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Targeting Bone Metastases with a Bispecific Anticancer and Antiangiogenic Polymer-Alendronate-Taxane Conjugate

Targeting Bone Metastases with a Bispecific Anticancer and Antiangiogenic Polymer-Alendronate-Taxane Conjugate,10.1002/anie.200805133,Angewandte Chemi

Targeting Bone Metastases with a Bispecific Anticancer and Antiangiogenic Polymer-Alendronate-Taxane Conjugate   (Citations: 14)
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Angiogenesis is a critical step in tumor development and metastasis formation. (3-5) Tumor endothelial cells are sensitive to drugs for long time periods of drug treatment and may be treated with cytotoxic agents in an "antiangiogenic dosing schedule". (6) This schedule involves the administration of chemotherapy in low doses, well below the maximum tolerated dose (MTD), at close intervals ("metronomic dosing"). (7, 8) As a result, the drugs may be administered for extended periods of time, (6, 8) and acute toxicity is avoided. The taxane paclitaxel (PTX) is a known potent cytotoxic agent approved as a first line of therapy for metastatic breast cancer. It is being tested in the clinic in combination with other chemotherapeutic agents for the treatment of meta- static prostate cancer. (9-11) Despite its potent anticancer activity, PTX exhibits serious dose-limiting toxicities owing to its lack of selectivity for the target tissue. Furthermore, because of the poor water solubility of PTX, it is formulated in cremophor EL, which causes hypersensitivity. (12) At low doses, PTX has antiangiogenic properties. (13, 14) For these reasons, we chose PTX as the model chemotherapeutic agent. We have now developed a new approach in an attempt to target bone metastases selectively with PTX and thus decrease the side effects caused by the drug. Our strategy rests upon the conjugation of the specific bone-targeting agent alendronate (ALN) and PTX with an N-(2-hydroxy- propyl)methacrylamide (HPMA) copolymer. ALN, which is generally used to treat osteoporosis and bone metastases as well as to prevent bone fractures, was chosen as the bone-targeting moiety and antiangiogenic model agent. Like all bisphosphonates, it exhibits an excep- tionally high affinity for the bone mineral hydroxyapatite (HA). (15, 16) This unique feature of bisphosphonates makes them good candidates for the bone targeting of antineoplastic compounds, radionucleotides, and nucleoside analogues. (16, 17) ALN should facilitate the delivery of PTX to the bones. Conjugation with the HPMA copolymer should cause PTX to mostly target the metastatic sites within the bones: Passive extravasation of the conjugate should occur through the leaky tumor vessels, whereas normal blood vessels in healthy bones should be poor targets owing to the size of the conjugate. The water-soluble HPMA copolymers are biocompatible, non- immunogenic, and nontoxic carriers that enable selective delivery into tumor tissue. (18) These macromolecules (diame- ter of 10-200 nm) do not diffuse through normal blood vessels but rather accumulate selectively in the tumor site because of the enhanced permeability and retention (EPR) effect. (19) Furthermore, conjugation with the HPMA copolymer should restrict the passage through the blood-brain barrier and thus eliminate the neurotoxicity associated with free PTX and prolong the circulation half-life of the free drugs ALN and PTX. Consequently, the inhibitory effect on the growth of tumor endothelial and epithelial cells should be enhanced by the exposure of the cells to the conjugated drugs in the circulation for a longer time. (20-22)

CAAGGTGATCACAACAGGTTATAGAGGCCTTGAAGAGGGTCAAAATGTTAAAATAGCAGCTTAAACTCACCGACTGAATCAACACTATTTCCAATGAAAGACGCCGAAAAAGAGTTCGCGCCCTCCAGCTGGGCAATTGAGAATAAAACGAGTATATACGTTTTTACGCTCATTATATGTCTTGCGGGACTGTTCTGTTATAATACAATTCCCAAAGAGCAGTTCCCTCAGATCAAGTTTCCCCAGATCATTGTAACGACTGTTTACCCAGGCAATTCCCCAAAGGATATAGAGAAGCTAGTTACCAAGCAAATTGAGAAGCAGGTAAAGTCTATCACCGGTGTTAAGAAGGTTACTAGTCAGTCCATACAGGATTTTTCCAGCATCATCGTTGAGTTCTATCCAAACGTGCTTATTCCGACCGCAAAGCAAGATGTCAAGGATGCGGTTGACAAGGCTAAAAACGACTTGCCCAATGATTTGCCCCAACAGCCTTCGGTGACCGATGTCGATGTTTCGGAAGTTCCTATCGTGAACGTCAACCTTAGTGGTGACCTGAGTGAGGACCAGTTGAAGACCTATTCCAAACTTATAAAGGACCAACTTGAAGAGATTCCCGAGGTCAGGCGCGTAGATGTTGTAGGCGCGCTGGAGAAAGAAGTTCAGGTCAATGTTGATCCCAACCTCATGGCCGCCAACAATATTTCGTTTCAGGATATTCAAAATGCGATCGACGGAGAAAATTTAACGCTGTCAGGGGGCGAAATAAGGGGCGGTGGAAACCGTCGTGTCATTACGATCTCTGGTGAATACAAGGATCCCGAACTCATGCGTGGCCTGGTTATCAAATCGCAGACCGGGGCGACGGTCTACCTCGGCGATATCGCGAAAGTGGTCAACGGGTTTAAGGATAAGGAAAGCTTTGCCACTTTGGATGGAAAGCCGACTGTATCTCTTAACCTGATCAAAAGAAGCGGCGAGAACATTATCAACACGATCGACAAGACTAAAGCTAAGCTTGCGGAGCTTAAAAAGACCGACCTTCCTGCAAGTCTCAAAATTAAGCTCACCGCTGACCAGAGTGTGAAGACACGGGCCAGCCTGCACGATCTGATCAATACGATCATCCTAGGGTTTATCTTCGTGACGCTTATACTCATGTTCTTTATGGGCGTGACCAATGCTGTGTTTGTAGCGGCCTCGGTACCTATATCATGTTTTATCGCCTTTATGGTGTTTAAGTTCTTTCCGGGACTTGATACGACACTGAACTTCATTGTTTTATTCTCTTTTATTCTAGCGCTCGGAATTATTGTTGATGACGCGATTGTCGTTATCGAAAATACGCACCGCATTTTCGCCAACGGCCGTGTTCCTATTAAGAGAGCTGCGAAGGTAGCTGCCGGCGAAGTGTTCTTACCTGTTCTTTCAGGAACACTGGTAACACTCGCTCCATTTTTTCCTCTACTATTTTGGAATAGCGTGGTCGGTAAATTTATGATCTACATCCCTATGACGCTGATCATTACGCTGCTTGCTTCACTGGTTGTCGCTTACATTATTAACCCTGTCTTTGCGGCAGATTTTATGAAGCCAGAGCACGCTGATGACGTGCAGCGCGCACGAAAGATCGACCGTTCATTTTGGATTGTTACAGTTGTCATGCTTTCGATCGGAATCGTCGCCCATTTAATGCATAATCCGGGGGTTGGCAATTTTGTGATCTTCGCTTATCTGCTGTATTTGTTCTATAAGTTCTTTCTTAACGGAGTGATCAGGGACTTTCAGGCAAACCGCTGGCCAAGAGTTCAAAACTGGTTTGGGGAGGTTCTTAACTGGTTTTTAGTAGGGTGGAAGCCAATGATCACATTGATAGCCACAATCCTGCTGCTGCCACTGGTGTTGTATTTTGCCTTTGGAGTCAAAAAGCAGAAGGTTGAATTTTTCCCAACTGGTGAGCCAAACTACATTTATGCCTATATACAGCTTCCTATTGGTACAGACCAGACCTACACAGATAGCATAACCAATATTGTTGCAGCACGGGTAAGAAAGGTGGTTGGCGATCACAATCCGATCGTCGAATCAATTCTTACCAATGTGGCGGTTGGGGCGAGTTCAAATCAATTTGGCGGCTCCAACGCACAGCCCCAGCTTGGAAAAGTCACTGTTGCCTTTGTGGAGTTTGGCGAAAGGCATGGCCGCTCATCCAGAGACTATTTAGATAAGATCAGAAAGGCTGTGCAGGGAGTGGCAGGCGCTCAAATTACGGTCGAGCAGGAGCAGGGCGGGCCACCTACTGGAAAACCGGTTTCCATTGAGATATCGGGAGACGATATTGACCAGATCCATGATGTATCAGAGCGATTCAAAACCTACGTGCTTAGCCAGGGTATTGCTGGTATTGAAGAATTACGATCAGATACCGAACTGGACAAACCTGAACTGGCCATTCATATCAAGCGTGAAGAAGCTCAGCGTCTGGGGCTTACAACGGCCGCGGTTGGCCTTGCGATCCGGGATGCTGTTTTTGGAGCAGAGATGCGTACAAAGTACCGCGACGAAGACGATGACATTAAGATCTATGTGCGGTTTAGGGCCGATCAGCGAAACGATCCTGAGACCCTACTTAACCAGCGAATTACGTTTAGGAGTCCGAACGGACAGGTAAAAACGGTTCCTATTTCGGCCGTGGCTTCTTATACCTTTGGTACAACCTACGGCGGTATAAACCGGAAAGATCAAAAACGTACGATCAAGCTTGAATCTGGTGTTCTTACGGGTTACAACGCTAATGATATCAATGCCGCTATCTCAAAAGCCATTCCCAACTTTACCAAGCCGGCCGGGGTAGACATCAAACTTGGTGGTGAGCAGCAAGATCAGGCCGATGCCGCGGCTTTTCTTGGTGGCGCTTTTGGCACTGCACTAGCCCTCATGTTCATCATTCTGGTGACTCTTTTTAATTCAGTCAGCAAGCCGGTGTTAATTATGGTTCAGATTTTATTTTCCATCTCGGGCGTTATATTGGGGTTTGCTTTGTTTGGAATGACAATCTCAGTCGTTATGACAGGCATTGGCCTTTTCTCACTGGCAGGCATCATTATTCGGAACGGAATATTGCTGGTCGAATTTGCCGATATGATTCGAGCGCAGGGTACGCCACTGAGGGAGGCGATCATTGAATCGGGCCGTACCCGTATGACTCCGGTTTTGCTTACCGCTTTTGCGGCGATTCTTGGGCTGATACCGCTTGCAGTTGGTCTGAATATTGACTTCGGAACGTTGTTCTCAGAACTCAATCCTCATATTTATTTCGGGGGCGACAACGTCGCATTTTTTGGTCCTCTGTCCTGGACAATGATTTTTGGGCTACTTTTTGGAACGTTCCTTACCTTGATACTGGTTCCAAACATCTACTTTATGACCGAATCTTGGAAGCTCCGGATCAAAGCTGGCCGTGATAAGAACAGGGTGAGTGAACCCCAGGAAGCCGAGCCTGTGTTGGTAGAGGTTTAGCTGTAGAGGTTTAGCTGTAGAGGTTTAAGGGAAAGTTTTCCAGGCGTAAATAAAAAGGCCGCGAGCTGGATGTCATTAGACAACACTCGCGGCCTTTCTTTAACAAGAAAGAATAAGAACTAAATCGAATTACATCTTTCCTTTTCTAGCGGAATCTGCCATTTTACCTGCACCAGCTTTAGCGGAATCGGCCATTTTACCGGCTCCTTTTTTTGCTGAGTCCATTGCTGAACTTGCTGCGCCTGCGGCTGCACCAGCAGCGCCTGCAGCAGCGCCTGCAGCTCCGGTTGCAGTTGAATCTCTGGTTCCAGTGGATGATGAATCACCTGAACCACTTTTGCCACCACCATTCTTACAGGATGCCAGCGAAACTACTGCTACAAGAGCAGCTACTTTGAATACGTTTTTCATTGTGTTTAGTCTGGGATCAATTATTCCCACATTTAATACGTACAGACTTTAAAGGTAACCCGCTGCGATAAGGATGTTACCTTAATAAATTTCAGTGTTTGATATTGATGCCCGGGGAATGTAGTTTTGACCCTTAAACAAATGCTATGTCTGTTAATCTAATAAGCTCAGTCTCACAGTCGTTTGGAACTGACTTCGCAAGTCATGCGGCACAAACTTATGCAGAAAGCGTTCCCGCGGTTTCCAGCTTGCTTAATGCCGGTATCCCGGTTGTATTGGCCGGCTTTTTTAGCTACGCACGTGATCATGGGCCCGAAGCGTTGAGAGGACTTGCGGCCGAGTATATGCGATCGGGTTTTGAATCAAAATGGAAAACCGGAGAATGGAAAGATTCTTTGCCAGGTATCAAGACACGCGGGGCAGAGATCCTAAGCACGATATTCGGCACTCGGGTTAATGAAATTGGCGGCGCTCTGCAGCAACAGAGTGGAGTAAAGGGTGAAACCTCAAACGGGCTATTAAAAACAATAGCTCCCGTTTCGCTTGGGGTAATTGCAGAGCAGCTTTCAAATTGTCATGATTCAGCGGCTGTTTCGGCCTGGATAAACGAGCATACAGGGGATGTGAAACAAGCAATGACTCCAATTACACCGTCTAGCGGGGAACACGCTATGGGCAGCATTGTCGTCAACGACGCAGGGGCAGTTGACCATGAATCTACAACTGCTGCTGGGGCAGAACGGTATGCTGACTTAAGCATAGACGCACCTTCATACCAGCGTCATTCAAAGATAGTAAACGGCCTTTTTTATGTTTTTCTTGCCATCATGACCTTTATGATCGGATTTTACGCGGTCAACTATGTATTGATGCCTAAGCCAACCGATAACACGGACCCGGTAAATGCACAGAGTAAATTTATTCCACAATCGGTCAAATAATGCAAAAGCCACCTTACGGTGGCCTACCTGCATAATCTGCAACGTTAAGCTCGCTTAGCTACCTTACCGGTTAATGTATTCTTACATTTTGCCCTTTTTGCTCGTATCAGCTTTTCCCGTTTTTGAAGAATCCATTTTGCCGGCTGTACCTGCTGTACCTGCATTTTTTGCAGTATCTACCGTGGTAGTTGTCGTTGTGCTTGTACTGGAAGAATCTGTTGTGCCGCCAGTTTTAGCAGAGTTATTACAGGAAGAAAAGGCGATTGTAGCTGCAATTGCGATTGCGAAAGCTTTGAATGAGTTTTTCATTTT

Journal: Angewandte Chemie-international Edition - ANGEW CHEM INT ED , vol. 48, no. 16, pp. 2949-2954, 2009
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